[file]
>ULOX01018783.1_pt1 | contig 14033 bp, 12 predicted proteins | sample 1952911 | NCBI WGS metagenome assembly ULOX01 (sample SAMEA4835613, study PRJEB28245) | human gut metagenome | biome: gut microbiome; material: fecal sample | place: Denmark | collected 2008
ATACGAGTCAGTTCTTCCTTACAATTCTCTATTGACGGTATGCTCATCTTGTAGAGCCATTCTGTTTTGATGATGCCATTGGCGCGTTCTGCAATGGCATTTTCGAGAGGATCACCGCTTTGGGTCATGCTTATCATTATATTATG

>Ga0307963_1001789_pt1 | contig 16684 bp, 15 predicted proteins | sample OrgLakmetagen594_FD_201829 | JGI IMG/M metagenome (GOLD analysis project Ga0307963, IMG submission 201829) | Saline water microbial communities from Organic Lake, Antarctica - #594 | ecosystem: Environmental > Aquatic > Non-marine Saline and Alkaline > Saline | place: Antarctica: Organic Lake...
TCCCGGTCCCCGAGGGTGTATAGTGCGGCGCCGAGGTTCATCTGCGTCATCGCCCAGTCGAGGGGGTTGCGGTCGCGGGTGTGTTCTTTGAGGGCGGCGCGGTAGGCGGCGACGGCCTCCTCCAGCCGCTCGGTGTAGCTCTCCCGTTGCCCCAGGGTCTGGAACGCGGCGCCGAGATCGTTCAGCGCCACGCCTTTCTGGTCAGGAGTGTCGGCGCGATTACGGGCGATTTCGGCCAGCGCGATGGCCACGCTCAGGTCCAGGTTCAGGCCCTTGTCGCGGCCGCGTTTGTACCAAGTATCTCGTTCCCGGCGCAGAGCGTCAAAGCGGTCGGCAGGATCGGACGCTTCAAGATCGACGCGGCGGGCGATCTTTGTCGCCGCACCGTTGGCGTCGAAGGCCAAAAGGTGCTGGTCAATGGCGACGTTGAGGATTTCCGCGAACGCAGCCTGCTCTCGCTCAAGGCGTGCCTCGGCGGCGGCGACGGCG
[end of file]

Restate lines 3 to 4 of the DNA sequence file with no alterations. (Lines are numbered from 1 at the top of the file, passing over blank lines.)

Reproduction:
>Ga0307963_1001789_pt1 | contig 16684 bp, 15 predicted proteins | sample OrgLakmetagen594_FD_201829 | JGI IMG/M metagenome (GOLD analysis project Ga0307963, IMG submission 201829) | Saline water microbial communities from Organic Lake, Antarctica - #594 | ecosystem: Environmental > Aquatic > Non-marine Saline and Alkaline > Saline | place: Antarctica: Organic Lake...
TCCCGGTCCCCGAGGGTGTATAGTGCGGCGCCGAGGTTCATCTGCGTCATCGCCCAGTCGAGGGGGTTGCGGTCGCGGGTGTGTTCTTTGAGGGCGGCGCGGTAGGCGGCGACGGCCTCCTCCAGCCGCTCGGTGTAGCTCTCCCGTTGCCCCAGGGTCTGGAACGCGGCGCCGAGATCGTTCAGCGCCACGCCTTTCTGGTCAGGAGTGTCGGCGCGATTACGGGCGATTTCGGCCAGCGCGATGGCCACGCTCAGGTCCAGGTTCAGGCCCTTGTCGCGGCCGCGTTTGTACCAAGTATCTCGTTCCCGGCGCAGAGCGTCAAAGCGGTCGGCAGGATCGGACGCTTCAAGATCGACGCGGCGGGCGATCTTTGTCGCCGCACCGTTGGCGTCGAAGGCCAAAAGGTGCTGGTCAATGGCGACGTTGAGGATTTCCGCGAACGCAGCCTGCTCTCGCTCAAGGCGTGCCTCGGCGGCGGCGACGGCG